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Re: English Language Proficiency

Post by Jim » Sun Feb 27, 2011 1:07 am

Carrier Pigeon wrote:If AOPA had any clue or clout, this ELP baloney wouldn't have seen the light of day.
On the contrary, Sir.
Not only did IAOPA agree with its introduction, but actually recommend it, on the grounds of Worldwide accident investigations and for the future safety of Human life everywhere.

If your statement refers to its implementation status then that is a matter for each ICAO member states authorities.

Each ICAO state was given the regulation to introduce and enforce from March 2008 under their own state conditions.

In the Eleven Years from 1999 until August 2010, Ireland had no AOPA whatsoever, so AOPA Ireland can not be held accountable.

I am not sure if your issue is with the Cost of the assessment itself, its availability or you’re ability to pass it, as it seems, you appear to complain about it without stating a clear reason.
I guess, I shall presume that you object to the cost, if this is true, then your complaint should be with the IAA and not AOPA.
If it is a matter of availability, then your complaint still lies with the IAA, AOPA Ireland approached the IAA and offered free assessments countrywide.
A feeling of Inability? Still no problem, we are here to assist in every way.

I have been on the receiving end of an RT mis-matched TX from what may as well have been from another planet, and it’s a real awakener!

AOPA is not your enemy, please do not assume such!
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Post by JFH » Thu Mar 03, 2011 1:07 am

Last edited by JFH on Fri Mar 08, 2013 12:35 am, edited 1 time in total.

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Re: English Language Proficiency

Post by jonkil » Thu Mar 03, 2011 10:43 am

I have a radio in my plane, but as yet no TV. :roll:
Better not give the Gestapo ideas !... they will bring out a TV license for GPS (may have to go greyscale and get a Black & White license)...lol
Anyone going flying today? (with or without a wireless)

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Re: English Language Proficiency

Post by bumitch » Thu Mar 03, 2011 11:58 pm

Just out of curiosity, I thought I would look up ICAO Annex 1 Chapter 1 which deals with this issue (yes I know - sad :) )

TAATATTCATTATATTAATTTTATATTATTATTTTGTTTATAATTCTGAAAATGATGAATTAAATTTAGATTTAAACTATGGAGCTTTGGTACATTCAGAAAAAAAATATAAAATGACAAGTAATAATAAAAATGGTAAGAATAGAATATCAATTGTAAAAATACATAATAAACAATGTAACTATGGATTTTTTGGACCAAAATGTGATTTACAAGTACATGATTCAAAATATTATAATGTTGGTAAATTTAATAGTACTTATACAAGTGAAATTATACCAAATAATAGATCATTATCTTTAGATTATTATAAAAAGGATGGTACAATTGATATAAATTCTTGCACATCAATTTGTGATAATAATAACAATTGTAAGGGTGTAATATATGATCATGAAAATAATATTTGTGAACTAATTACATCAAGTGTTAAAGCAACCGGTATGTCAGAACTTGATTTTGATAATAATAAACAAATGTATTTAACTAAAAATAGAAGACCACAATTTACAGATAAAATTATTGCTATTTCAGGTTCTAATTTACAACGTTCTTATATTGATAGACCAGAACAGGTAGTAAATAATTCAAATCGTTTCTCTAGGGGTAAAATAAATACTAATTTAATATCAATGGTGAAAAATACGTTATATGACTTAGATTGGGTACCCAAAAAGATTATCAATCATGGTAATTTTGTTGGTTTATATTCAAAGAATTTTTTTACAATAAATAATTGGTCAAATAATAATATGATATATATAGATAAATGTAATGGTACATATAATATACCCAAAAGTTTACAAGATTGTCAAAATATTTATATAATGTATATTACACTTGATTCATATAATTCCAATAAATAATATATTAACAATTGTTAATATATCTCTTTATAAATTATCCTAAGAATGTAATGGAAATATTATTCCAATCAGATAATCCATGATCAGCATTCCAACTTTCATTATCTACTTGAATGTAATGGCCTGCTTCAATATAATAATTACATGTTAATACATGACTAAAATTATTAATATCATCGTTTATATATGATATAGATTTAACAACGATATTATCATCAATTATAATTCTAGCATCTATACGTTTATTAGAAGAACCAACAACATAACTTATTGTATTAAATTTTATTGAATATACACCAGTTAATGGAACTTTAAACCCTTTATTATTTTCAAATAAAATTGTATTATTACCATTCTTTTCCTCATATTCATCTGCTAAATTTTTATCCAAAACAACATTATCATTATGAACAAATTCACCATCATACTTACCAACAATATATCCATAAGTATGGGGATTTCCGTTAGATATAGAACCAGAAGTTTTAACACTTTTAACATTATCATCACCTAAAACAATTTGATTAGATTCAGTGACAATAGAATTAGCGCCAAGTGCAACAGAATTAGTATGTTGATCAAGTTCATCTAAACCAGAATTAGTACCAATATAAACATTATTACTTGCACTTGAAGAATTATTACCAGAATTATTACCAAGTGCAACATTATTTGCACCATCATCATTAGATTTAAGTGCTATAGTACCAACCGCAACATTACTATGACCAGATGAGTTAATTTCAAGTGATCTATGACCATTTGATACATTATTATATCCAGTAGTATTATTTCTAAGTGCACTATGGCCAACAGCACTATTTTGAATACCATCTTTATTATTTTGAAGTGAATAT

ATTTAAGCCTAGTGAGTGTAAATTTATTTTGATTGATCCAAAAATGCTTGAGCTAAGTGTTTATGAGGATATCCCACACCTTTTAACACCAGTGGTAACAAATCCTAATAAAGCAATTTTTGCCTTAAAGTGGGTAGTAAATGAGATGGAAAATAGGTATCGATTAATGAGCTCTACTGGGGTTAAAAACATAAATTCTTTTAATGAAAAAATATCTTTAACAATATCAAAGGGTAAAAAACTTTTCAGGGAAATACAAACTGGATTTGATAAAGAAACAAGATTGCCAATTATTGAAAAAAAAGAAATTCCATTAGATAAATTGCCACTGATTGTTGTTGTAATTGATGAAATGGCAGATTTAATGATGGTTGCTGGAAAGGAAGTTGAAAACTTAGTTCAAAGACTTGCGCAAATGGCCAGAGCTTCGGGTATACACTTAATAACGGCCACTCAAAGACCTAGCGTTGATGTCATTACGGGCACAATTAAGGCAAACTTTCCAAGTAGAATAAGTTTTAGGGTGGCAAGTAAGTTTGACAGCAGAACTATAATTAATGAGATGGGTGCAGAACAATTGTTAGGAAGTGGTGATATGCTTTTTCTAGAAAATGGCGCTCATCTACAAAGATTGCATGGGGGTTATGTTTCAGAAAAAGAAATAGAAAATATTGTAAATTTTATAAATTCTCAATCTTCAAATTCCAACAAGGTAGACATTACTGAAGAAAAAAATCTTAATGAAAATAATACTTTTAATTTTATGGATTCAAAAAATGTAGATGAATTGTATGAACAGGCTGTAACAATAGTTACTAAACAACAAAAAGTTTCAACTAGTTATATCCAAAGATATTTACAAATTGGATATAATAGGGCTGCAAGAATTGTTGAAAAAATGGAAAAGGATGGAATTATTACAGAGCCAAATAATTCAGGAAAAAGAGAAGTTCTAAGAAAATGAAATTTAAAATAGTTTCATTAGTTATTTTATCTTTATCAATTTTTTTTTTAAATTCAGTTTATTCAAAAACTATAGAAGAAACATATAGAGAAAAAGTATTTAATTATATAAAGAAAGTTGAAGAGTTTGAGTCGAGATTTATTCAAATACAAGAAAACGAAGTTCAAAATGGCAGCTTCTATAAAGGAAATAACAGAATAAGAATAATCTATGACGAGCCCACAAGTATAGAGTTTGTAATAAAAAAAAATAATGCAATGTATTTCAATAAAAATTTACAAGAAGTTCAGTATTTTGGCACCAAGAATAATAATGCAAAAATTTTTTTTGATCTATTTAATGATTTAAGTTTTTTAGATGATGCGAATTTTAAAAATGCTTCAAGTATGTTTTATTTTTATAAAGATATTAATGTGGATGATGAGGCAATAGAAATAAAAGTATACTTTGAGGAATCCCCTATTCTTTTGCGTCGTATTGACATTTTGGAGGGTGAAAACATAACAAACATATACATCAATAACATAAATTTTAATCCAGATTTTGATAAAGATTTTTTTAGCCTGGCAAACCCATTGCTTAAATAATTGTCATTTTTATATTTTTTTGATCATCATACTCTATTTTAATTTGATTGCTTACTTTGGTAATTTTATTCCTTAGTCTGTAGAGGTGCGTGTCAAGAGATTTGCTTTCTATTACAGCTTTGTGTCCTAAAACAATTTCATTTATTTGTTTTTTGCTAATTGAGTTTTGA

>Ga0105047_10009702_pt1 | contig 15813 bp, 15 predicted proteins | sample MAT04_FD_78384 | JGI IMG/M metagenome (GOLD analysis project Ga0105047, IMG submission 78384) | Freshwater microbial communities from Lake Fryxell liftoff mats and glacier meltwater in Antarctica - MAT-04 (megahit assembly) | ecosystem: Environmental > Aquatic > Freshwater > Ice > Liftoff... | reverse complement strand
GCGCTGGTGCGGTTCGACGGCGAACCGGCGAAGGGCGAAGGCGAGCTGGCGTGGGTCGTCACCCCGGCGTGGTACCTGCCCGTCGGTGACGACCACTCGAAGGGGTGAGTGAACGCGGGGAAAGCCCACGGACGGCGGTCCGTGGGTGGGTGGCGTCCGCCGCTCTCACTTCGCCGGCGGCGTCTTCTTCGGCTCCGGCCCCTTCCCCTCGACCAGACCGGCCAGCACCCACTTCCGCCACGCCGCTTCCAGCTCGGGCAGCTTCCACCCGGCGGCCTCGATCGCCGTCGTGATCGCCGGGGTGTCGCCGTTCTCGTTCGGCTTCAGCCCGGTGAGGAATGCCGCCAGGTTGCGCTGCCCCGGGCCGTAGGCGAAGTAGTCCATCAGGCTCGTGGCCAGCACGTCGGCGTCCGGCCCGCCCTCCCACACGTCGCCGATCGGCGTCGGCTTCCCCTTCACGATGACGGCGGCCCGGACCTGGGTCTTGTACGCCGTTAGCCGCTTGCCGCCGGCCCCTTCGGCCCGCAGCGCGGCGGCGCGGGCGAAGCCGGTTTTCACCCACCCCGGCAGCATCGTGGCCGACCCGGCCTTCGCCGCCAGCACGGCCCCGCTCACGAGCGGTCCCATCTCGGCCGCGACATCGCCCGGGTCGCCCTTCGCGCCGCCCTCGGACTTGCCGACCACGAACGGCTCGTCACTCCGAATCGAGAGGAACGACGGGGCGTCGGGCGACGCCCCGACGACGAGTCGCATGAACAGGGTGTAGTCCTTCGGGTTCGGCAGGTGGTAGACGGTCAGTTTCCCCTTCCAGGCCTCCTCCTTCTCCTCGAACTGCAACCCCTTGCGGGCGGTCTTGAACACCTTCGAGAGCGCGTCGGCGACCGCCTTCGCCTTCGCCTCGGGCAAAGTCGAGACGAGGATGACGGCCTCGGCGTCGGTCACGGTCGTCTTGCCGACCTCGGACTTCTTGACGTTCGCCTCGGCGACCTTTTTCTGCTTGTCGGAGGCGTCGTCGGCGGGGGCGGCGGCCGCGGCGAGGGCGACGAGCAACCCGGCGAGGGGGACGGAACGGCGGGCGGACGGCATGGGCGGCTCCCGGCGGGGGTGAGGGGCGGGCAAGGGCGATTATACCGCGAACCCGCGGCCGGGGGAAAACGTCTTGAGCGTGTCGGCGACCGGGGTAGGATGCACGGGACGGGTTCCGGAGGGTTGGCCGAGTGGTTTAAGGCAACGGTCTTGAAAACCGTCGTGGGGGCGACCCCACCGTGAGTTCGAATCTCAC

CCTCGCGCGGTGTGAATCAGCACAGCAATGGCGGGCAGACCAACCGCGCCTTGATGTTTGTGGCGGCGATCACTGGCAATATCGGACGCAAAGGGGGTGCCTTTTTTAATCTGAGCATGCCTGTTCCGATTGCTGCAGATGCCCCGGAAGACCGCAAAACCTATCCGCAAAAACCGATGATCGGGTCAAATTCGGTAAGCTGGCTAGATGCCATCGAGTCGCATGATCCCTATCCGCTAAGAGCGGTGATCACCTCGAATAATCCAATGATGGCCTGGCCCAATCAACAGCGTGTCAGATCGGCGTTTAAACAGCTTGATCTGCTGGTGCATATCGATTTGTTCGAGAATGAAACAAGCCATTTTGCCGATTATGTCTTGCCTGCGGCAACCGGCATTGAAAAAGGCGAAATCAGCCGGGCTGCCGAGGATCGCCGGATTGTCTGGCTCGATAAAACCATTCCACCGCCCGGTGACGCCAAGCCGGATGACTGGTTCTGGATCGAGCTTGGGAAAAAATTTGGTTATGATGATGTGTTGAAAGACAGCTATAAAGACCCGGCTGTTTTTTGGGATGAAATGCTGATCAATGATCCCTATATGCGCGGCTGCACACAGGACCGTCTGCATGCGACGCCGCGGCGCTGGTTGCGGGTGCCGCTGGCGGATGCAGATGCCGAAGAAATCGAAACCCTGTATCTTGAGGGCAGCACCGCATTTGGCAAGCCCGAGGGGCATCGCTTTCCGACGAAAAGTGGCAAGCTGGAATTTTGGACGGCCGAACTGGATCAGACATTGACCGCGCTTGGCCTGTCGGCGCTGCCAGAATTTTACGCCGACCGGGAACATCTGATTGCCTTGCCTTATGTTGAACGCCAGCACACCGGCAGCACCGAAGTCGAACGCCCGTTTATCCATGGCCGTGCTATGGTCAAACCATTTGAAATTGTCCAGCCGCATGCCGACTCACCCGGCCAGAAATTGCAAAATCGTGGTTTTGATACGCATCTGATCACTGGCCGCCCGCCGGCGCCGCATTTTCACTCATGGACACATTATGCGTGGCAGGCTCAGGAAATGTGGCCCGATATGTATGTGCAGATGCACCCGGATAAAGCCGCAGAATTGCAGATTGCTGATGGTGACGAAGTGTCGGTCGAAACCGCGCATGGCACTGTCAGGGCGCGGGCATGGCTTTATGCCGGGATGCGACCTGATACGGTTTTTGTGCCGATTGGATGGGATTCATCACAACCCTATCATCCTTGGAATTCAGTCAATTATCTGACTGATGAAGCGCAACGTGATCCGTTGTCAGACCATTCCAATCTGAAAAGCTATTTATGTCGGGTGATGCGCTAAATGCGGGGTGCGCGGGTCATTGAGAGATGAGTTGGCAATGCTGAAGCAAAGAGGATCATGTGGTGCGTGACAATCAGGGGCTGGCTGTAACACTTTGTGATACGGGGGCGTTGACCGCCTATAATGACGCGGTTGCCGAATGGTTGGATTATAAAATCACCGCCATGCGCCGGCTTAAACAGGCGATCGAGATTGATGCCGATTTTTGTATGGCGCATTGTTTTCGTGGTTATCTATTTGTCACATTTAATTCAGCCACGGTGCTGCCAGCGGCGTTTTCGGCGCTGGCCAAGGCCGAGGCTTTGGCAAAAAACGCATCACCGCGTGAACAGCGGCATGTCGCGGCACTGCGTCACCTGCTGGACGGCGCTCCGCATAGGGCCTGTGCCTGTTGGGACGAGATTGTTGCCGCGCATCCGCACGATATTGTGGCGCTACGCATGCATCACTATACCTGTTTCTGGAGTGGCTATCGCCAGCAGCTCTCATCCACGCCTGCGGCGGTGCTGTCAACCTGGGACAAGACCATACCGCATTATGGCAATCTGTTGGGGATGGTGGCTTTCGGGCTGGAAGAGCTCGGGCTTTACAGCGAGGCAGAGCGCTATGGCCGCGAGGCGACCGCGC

What struck me is the following note to paragraph, in relation to the need to re-evaluate after a period a proficiency level already assigned -

“Note 1 – Formal evaluation is not required for applicants who demonstrate expert language proficiency, e.g. native and very proficient non-native speakers with a dialect or accent intelligible to the international aeronautical community.”

So the basic issue seems to be how do you demonstrate expert language proficiency if you are a native speaker? And the IAA view seems to be that you must do at least one test at Euro 40 (for a PPL holder) to do so.

What nonsense. What a nice little earner also. Say 800 current PPLs x 40 = Euro 32000. Where does this money go? Presumably into the pockets of the IAA and its designated examiners. So effectively a self enriching process has been invented. Which raises the question, who advised on the adoption of this process? Specifically, were any of the designated ground examiners involved in formulating the IAA approach?

Why cannot expert language proficiency be demonstrated simply by answering the questions:

1. Are you a native English speaker?
2. Can you confirm that you do not have any physical or other impediment to speaking English?

If the answer to both is Yes, then by definition you are level 6. Otherwise you need to be individually assessed. While these questions may appear discriminatory, that is after all what this assessment is about.